Difference between revisions of "1937-09-23 Lou Ambers w pts 15 Pedro Montanez, Polo Grounds, Manhattan, NYC, New York, USA - WORLD"

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1937-09-23 [[Lou Ambers]] w pts 15 [[Pedro Montanez]], Polo Grounds, Manhattan, NYC, New York, USA - USA. Referee: John Marto. Satisfied in coasting to victory over the extremely disappointing Martinez (135), the clever Ambers (134½) was chided afterwards for not trying to take the challenger out, having boxed on the back foot all night to clock up the points. Ambers’ valid argument afterwards was why take risks if he did not have to. Prior to the fight, Martinez was seen to be the biggest punching lightweight around, but he just couldn’t fathom Ambers out and was continuously warned for hitting and holding, the majority decision coming as no surprise.  
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1937-09-23 [[Lou Ambers]] w pts 15 [[Pedro Montanez]], Polo Grounds, Manhattan, NYC, New York, USA - USA. Referee: John Marto. Satisfied in coasting to victory over the extremely disappointing Martinez (135), the clever Ambers (134½) was chided afterwards for not trying to take the challenger out, having boxed on the back foot all night to clock up the points. Ambers’ valid argument afterwards was why take risks if he did not have to. Prior to the fight, Martinez was seen to be the biggest punching lightweight around, but he just could not fathom Ambers out and was continuously warned for hitting and holding, the majority decision coming as no surprise.  
  
 
With six months leeway before having to make another defence, Ambers was hoping to get in two during 1938 and all roads were beginning to lead to [[Henry Armstrong]], the featherweight champion. Then came the announcement that Armstrong would challenge [[Barney Ross]] for the welterweight title on 31 May 1938 at the MSG Bowl, Queens, NYC, with the winner to fight Ambers within 60 days. According to the agreements made between the three champions, if Ross won he would be defending the welter crown against Ambers, but if Armstrong were to be victorious it would be Ambers’ lightweight title only that would be at stake. Following Armstrong’s victory over Ross the match was made for 17 August 1938, giving both men almost three months to prepare.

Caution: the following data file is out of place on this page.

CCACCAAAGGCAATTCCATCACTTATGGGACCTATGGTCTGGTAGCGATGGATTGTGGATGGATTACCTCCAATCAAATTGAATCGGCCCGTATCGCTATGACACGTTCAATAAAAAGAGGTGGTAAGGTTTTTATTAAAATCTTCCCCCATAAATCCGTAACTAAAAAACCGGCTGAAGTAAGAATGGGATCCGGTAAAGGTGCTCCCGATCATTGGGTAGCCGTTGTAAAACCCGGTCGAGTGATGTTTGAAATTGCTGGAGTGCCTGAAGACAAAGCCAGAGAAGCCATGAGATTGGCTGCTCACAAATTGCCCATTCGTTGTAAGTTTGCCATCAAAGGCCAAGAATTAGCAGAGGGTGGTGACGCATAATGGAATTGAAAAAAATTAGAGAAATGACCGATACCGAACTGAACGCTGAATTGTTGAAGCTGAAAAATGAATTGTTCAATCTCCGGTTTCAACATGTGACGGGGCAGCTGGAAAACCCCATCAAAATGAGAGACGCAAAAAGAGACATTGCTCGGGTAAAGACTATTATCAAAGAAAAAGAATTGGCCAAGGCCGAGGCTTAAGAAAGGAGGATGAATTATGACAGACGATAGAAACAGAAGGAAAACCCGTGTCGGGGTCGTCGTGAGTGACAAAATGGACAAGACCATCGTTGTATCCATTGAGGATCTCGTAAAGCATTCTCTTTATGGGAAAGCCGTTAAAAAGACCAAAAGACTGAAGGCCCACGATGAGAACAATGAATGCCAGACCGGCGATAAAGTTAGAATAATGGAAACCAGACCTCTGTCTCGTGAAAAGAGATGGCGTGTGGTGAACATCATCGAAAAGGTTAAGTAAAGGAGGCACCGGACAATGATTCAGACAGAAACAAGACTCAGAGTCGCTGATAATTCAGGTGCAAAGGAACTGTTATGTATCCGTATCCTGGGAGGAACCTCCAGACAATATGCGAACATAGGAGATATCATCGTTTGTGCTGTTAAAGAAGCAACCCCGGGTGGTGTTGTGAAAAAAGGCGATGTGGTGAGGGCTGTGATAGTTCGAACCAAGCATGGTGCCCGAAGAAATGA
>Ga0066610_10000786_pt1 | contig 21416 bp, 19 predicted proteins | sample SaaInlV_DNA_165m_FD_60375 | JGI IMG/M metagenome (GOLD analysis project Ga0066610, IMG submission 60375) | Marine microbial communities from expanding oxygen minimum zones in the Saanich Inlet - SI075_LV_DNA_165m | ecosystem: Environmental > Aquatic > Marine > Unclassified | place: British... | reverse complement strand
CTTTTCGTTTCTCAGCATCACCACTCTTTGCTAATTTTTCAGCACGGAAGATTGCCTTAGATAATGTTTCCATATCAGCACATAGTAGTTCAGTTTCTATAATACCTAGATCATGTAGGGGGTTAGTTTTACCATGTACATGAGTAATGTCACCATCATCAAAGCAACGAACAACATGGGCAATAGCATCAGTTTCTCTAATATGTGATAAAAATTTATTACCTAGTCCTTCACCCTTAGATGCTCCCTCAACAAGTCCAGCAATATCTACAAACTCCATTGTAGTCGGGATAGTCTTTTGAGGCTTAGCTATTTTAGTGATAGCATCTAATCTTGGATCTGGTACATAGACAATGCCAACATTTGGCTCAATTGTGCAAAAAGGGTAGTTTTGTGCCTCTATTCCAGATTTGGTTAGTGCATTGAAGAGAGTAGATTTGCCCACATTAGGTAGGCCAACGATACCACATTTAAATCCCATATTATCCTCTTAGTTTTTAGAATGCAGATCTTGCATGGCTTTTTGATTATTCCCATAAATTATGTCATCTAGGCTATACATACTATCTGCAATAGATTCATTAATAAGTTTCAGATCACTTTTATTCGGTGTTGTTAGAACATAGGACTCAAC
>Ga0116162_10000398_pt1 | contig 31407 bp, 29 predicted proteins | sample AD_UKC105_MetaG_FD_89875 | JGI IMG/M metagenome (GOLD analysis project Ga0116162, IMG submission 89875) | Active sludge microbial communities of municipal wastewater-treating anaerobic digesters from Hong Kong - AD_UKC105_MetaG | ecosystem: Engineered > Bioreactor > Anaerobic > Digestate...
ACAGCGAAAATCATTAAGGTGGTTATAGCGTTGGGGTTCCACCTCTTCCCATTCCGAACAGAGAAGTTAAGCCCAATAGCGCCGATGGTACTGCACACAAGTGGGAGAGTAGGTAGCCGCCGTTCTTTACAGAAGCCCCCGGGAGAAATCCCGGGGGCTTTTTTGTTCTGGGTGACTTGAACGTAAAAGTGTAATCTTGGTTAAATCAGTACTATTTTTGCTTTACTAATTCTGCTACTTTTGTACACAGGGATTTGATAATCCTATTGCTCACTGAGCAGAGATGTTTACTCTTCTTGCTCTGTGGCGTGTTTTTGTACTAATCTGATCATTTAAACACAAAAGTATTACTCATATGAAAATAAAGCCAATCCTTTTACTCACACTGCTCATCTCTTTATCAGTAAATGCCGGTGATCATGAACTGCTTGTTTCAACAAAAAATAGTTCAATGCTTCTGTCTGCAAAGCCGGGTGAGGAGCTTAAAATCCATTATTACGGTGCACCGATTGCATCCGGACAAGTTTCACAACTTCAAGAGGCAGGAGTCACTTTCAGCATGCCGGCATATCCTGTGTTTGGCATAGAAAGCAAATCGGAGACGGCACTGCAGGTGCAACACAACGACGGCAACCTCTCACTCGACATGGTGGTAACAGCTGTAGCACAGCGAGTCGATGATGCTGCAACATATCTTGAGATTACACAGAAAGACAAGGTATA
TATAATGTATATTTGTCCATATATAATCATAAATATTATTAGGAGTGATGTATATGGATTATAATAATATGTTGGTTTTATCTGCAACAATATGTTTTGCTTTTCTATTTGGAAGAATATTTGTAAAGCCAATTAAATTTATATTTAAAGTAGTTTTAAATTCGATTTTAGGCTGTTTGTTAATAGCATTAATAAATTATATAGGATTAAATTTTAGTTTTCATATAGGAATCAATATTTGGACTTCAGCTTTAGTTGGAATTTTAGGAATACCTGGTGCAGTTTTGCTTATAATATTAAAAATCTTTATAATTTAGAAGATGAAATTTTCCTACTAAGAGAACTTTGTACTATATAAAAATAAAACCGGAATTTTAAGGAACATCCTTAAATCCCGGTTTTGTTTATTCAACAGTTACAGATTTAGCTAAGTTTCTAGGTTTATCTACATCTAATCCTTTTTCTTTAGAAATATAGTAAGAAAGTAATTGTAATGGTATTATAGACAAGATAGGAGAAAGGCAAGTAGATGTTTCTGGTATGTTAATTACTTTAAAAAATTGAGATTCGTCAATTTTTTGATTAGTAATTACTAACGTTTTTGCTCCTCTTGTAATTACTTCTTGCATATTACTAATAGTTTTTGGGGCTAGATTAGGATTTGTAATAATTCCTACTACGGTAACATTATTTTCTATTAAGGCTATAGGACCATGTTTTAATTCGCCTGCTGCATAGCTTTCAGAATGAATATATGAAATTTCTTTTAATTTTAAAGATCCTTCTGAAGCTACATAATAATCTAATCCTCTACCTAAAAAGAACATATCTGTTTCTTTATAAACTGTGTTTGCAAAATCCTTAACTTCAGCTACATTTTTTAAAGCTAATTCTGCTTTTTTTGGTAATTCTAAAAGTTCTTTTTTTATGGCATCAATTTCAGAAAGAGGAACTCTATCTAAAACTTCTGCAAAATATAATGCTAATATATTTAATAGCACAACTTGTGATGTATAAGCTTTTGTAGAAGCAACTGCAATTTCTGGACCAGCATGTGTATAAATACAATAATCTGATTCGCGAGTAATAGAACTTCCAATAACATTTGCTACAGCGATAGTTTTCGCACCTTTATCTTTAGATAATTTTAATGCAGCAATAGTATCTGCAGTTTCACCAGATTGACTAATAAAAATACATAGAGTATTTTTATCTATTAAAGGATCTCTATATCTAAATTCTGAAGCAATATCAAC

With six months leeway before having to make another defence, Ambers was hoping to get in two during 1938 and all roads were beginning to lead to [[Henry Armstrong]], the featherweight champion. Then came the announcement that Armstrong would challenge [[Barney Ross]] for the welterweight title on 31 May 1938 at the MSG Bowl, Queens, NYC, with the winner to fight Ambers within 60 days. According to the agreements made between the three champions, if Ross won he would be defending the welter crown against Ambers, but if Armstrong were to be victorious it would be Ambers’ lightweight title only that would be at stake. Following Armstrong’s victory over Ross the match was made for 17 August 1938, giving both men almost three months to prepare.       

Revision as of 10:18, 31 January 2012

1937-09-23 Lou Ambers w pts 15 Pedro Montanez, Polo Grounds, Manhattan, NYC, New York, USA - USA. Referee: John Marto. Satisfied in coasting to victory over the extremely disappointing Martinez (135), the clever Ambers (134½) was chided afterwards for not trying to take the challenger out, having boxed on the back foot all night to clock up the points. Ambers’ valid argument afterwards was why take risks if he did not have to. Prior to the fight, Martinez was seen to be the biggest punching lightweight around, but he just could not fathom Ambers out and was continuously warned for hitting and holding, the majority decision coming as no surprise.

With six months leeway before having to make another defence, Ambers was hoping to get in two during 1938 and all roads were beginning to lead to Henry Armstrong, the featherweight champion. Then came the announcement that Armstrong would challenge Barney Ross for the welterweight title on 31 May 1938 at the MSG Bowl, Queens, NYC, with the winner to fight Ambers within 60 days. According to the agreements made between the three champions, if Ross won he would be defending the welter crown against Ambers, but if Armstrong were to be victorious it would be Ambers’ lightweight title only that would be at stake. Following Armstrong’s victory over Ross the match was made for 17 August 1938, giving both men almost three months to prepare.